I'm completely new to GAM's so please bear with me. We have two groups that have an outcome measured over time. The trends are clearly non-linear and while measurements of the outcome differ at the start of time, they gradually converge to be quite similar. We are interested in trying to model and test the latest time that differences between the two groups are still statistically significant.

My plan was to run a gam model and then test group means at regular time points using the emmeans package.

If I run the following model, everything works great:

gam_mod <- gam(lactate ~ group + s(time, by = group), data = dat_long)

I can get predictions, do plots and test differences.

However, while most observations are independent there are some individuals with multiple observations - in total: 53 subjects with 64 observations. So, it may not make that much difference if I ignore the repeated measures given there aren't many.

In any case if I run a model to try and account for the repeats, I get an error:

> gam_mod <- gam(lactate ~ group + s(time, by = group) + s(id, bs = "re"), data = dat_long)
Error in gam(lactate ~ group + s(time, by = group) + s(id, bs = "re"),  : 
  Model has more coefficients than data

If I want to specify a random intercept, is this model specification correct? If so, is the error just because I don't have enough data (how many parameters are being estimated?), or are there issues because of the larger numbers of singleton clusters?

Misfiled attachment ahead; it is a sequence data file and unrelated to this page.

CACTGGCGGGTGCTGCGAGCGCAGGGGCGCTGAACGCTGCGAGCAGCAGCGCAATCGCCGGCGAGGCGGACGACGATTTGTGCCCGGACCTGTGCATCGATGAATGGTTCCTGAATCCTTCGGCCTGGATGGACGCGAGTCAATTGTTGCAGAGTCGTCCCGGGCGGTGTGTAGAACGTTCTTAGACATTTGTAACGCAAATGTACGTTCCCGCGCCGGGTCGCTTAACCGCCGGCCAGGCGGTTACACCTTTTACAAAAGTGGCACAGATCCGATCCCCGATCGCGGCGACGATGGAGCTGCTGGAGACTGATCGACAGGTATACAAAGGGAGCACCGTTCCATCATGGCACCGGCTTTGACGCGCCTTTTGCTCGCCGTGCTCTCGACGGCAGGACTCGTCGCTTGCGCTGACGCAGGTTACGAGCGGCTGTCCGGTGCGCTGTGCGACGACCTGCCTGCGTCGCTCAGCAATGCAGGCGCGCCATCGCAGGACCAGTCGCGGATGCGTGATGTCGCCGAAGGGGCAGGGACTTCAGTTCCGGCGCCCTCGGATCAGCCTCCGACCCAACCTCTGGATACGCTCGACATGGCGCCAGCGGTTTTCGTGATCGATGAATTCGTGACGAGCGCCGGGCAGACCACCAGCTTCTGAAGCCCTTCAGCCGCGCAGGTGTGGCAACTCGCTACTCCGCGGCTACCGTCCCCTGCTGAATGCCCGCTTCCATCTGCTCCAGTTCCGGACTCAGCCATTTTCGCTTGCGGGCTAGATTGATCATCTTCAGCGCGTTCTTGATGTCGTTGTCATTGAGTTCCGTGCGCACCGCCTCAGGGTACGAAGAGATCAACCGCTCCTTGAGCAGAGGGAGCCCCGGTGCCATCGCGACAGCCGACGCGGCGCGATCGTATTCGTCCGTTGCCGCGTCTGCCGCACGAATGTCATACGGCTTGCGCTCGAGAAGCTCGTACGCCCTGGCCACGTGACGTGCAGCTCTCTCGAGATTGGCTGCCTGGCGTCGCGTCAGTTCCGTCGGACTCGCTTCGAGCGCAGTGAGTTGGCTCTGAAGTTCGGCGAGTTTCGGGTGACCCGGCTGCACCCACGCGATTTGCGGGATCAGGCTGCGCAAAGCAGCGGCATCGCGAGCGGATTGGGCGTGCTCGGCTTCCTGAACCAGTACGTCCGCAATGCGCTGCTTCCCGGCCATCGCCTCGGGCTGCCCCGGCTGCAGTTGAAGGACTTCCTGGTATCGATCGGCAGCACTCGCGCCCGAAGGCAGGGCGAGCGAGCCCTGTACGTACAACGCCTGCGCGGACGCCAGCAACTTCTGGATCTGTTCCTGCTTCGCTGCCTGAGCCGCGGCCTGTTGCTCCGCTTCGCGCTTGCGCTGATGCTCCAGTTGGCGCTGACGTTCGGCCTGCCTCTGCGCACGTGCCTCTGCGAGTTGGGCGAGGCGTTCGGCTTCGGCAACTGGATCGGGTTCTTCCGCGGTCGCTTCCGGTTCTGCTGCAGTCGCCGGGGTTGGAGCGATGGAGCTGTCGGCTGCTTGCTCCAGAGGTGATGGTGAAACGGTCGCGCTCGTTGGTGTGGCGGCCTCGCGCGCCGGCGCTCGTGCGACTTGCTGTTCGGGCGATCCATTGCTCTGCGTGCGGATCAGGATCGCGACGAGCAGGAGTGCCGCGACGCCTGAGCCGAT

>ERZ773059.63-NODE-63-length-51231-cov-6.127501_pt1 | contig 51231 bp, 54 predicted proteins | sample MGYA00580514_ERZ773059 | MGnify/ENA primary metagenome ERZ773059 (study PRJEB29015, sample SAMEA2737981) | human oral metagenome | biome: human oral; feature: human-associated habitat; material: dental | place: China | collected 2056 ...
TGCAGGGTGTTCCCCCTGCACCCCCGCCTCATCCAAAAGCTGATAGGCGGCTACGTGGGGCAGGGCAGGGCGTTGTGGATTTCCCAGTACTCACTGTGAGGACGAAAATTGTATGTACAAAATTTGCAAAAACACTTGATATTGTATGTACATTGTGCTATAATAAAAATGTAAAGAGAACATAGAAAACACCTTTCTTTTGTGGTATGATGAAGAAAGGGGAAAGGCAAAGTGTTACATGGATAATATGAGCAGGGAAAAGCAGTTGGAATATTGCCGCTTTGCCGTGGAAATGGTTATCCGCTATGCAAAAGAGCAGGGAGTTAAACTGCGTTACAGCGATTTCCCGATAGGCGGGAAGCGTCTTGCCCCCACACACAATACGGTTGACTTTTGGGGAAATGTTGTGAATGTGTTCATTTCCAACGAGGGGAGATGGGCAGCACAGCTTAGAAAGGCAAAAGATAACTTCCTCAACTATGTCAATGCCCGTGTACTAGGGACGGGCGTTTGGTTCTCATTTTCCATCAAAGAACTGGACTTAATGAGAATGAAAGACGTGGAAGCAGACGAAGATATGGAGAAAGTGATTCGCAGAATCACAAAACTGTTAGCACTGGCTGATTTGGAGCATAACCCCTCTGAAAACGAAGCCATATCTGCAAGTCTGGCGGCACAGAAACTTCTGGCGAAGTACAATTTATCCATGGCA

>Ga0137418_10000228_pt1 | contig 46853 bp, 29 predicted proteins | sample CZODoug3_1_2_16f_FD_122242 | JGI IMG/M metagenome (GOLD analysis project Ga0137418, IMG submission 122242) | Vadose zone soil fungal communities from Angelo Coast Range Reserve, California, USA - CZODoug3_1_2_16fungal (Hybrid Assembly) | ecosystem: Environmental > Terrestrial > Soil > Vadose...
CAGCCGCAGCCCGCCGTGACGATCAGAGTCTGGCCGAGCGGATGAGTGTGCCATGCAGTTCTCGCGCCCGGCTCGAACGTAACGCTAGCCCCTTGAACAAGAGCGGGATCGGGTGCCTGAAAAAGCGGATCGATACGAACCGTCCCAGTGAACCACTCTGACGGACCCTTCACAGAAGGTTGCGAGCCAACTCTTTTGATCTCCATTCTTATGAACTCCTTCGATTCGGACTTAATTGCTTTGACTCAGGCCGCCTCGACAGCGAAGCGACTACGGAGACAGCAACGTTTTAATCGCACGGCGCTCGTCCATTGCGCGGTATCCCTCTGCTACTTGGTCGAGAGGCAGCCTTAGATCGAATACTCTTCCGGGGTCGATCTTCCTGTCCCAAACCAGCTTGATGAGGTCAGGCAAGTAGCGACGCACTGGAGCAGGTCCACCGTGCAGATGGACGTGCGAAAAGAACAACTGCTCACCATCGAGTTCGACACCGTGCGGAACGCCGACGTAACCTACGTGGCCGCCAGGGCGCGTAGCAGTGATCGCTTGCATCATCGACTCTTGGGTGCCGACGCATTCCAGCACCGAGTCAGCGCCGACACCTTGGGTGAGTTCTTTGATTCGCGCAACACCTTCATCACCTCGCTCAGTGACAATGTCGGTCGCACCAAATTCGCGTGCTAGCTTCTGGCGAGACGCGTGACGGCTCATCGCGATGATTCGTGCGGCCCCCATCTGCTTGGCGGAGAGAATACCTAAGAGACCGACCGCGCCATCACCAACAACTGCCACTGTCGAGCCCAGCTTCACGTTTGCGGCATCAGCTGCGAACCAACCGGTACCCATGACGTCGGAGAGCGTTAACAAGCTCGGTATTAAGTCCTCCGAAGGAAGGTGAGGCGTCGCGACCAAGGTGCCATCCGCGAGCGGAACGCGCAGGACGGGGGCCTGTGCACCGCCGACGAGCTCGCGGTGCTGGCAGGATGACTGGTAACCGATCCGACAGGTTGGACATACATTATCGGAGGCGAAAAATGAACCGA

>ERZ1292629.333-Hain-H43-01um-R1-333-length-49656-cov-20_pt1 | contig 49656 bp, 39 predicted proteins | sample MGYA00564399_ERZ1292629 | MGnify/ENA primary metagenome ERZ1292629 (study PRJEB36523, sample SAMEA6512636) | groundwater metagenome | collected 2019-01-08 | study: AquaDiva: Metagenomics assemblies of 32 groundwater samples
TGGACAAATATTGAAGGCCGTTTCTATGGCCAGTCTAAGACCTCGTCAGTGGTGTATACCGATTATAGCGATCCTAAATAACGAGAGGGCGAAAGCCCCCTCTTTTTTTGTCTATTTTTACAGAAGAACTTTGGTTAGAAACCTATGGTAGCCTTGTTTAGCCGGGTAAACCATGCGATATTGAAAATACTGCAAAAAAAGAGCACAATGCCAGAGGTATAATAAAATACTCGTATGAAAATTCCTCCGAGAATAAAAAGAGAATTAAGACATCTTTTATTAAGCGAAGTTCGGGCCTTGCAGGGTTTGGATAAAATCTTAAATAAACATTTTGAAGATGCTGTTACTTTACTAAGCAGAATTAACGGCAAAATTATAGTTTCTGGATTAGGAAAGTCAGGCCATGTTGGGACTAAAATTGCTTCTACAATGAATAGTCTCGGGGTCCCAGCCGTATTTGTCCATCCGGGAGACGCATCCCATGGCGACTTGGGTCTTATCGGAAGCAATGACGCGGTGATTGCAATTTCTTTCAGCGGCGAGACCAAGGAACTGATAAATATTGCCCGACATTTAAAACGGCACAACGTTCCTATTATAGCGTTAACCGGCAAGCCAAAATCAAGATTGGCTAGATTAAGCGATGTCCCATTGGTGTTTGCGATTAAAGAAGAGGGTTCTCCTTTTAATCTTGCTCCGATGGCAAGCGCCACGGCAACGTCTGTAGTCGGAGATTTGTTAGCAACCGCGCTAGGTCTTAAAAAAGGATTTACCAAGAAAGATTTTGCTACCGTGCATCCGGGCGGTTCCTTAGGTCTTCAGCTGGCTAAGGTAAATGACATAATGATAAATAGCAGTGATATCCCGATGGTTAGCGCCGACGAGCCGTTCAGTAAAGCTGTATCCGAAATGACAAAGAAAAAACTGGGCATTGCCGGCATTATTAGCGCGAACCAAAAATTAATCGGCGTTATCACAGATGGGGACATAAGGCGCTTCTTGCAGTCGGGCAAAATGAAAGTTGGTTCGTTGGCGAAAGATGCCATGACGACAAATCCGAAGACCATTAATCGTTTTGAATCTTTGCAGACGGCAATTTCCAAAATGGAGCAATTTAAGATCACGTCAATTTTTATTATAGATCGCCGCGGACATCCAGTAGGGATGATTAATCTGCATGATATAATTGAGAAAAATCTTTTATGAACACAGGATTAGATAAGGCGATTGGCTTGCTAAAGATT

1 Answer 1


Your model requires the estimation of 52 + (9*2) + 1 + 1 = 72 parameters:

  • 53-1 for the random effect (+ s(id, bs = 're')),
  • 9 each for the by group smooths of time ( + s(time, by = group)),
  • 1 for the difference between reference group and the other group (+ group), and
  • 1 for the model constant term which equal the mean response for the reference group

which can't be done with only 64 observations (and without restricting the parameters in some way - which gam can't do).

There's basically nothing you can do here (with gam()) if you want to include a random intercept (at least not without doing something very hacky with unknown [to me at least] side effects). I would just ignore the repeated observations for some individuals as they're not that large a component of the data.

You might try to fit this using gamm4() from the gamm4 package, which uses the lme4 package under the hood to fit the GAMM:

gam_mod <- gamm4(lactate ~ group + s(time, by = group), data = dat_long,
                 random = ~ (1 | id))

I don't know if gamm4 can even fit this, but worth a try. It won't treat the subject specific intercepts as requiring a parameter per subject; basically it should see this as requiring just the estimation of one additional parameter, a variance for the distribution of the random effects. As such the model should require only (9*2) + 1 + 1 + 1 parameters.

Finally, lactate implies a response that is strictly positive or censored below some detection limit, with a non-constant mean-variance relationship. Such response data aren't well handled by the Gaussian distribution. You might want to consider an alternative distribution for the response (such as Gamma if the response isn't censored).


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